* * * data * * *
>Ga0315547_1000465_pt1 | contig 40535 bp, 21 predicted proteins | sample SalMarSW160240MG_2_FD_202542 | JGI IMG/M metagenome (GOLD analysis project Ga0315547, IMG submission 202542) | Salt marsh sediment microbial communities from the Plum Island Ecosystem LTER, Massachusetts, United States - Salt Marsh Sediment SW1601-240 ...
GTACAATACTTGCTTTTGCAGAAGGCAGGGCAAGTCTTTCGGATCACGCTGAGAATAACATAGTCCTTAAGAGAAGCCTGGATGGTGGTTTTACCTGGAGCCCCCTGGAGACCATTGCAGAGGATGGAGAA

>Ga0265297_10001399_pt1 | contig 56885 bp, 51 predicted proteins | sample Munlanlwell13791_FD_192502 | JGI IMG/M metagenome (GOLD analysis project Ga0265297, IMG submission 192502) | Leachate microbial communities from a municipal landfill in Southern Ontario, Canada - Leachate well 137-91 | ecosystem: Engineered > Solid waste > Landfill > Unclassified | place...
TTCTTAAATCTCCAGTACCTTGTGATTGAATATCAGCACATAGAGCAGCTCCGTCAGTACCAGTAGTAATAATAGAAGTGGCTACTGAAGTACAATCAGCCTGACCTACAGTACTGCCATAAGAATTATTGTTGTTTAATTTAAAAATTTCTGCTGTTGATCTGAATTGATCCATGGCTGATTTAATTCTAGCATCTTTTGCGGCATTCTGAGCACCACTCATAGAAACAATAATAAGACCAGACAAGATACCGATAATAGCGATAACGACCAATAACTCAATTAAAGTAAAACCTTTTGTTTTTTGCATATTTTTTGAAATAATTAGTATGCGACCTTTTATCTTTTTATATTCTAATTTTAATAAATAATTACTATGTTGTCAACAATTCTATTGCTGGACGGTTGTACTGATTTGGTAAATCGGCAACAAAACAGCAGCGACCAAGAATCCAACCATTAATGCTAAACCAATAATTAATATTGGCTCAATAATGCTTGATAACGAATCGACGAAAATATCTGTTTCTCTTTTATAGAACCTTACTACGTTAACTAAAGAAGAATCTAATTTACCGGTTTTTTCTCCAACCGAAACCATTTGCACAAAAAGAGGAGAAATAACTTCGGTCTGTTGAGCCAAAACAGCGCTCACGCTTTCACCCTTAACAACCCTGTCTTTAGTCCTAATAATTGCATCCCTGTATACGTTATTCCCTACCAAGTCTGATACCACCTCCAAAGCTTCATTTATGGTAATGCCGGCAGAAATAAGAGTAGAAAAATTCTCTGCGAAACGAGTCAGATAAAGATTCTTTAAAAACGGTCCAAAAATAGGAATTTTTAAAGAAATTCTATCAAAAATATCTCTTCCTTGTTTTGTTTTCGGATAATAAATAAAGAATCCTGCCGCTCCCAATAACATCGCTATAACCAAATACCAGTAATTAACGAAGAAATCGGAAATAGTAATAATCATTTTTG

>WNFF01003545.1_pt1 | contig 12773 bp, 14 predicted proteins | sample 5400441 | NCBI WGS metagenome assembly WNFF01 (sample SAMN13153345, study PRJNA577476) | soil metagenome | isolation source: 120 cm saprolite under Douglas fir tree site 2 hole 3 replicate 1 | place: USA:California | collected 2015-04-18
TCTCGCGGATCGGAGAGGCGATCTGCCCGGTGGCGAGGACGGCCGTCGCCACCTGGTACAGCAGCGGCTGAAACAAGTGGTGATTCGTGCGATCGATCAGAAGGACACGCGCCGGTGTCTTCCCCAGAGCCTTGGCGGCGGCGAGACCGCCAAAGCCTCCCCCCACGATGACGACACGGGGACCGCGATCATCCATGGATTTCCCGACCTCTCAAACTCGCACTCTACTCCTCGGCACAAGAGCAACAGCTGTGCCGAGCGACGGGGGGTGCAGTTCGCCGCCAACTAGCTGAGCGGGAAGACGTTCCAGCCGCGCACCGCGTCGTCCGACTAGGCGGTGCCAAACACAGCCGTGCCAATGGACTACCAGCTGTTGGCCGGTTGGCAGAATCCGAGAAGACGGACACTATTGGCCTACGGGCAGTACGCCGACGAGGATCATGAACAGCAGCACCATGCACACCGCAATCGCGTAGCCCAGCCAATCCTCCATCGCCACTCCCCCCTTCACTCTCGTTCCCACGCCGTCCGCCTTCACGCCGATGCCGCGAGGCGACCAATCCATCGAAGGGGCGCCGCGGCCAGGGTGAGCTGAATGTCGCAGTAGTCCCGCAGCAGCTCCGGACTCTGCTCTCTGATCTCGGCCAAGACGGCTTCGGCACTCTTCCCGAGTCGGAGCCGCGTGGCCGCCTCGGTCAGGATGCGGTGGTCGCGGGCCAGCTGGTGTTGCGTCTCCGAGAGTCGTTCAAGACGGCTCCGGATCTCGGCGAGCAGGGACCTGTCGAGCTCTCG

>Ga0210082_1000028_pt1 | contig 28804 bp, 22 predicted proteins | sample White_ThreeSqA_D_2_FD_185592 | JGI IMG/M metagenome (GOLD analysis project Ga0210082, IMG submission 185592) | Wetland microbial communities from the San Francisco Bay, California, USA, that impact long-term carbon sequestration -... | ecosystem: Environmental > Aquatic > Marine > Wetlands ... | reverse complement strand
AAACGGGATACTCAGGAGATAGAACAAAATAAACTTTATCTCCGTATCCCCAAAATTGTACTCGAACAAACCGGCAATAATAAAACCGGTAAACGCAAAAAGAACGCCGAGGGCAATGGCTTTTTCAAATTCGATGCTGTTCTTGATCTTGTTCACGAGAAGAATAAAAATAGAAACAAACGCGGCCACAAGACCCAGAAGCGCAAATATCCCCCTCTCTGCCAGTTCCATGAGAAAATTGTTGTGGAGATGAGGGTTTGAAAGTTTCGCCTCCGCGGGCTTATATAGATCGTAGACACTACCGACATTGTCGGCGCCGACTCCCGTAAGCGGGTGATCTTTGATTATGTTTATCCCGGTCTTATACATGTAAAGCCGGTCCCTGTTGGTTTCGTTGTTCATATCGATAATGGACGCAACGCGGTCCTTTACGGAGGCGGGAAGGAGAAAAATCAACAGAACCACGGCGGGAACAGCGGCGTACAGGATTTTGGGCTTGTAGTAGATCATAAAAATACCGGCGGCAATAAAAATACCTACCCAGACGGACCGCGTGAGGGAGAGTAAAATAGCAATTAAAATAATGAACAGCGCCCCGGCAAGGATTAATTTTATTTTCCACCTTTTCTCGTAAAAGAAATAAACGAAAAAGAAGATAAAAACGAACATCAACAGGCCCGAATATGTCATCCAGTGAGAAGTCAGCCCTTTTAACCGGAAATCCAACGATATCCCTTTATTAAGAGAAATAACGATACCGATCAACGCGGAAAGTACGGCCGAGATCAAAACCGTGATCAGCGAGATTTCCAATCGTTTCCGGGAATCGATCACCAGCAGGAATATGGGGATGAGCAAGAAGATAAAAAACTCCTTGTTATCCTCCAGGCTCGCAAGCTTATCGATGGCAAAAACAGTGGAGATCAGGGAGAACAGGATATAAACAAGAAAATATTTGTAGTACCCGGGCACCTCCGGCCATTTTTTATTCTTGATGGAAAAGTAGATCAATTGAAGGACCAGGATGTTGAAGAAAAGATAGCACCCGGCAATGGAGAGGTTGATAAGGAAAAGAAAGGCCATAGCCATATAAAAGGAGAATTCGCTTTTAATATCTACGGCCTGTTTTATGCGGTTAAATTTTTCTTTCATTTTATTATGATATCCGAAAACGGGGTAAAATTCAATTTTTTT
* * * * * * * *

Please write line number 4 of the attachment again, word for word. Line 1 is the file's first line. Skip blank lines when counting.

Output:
TTCTTAAATCTCCAGTACCTTGTGATTGAATATCAGCACATAGAGCAGCTCCGTCAGTACCAGTAGTAATAATAGAAGTGGCTACTGAAGTACAATCAGCCTGACCTACAGTACTGCCATAAGAATTATTGTTGTTTAATTTAAAAATTTCTGCTGTTGATCTGAATTGATCCATGGCTGATTTAATTCTAGCATCTTTTGCGGCATTCTGAGCACCACTCATAGAAACAATAATAAGACCAGACAAGATACCGATAATAGCGATAACGACCAATAACTCAATTAAAGTAAAACCTTTTGTTTTTTGCATATTTTTTGAAATAATTAGTATGCGACCTTTTATCTTTTTATATTCTAATTTTAATAAATAATTACTATGTTGTCAACAATTCTATTGCTGGACGGTTGTACTGATTTGGTAAATCGGCAACAAAACAGCAGCGACCAAGAATCCAACCATTAATGCTAAACCAATAATTAATATTGGCTCAATAATGCTTGATAACGAATCGACGAAAATATCTGTTTCTCTTTTATAGAACCTTACTACGTTAACTAAAGAAGAATCTAATTTACCGGTTTTTTCTCCAACCGAAACCATTTGCACAAAAAGAGGAGAAATAACTTCGGTCTGTTGAGCCAAAACAGCGCTCACGCTTTCACCCTTAACAACCCTGTCTTTAGTCCTAATAATTGCATCCCTGTATACGTTATTCCCTACCAAGTCTGATACCACCTCCAAAGCTTCATTTATGGTAATGCCGGCAGAAATAAGAGTAGAAAAATTCTCTGCGAAACGAGTCAGATAAAGATTCTTTAAAAACGGTCCAAAAATAGGAATTTTTAAAGAAATTCTATCAAAAATATCTCTTCCTTGTTTTGTTTTCGGATAATAAATAAAGAATCCTGCCGCTCCCAATAACATCGCTATAACCAAATACCAGTAATTAACGAAGAAATCGGAAATAGTAATAATCATTTTTG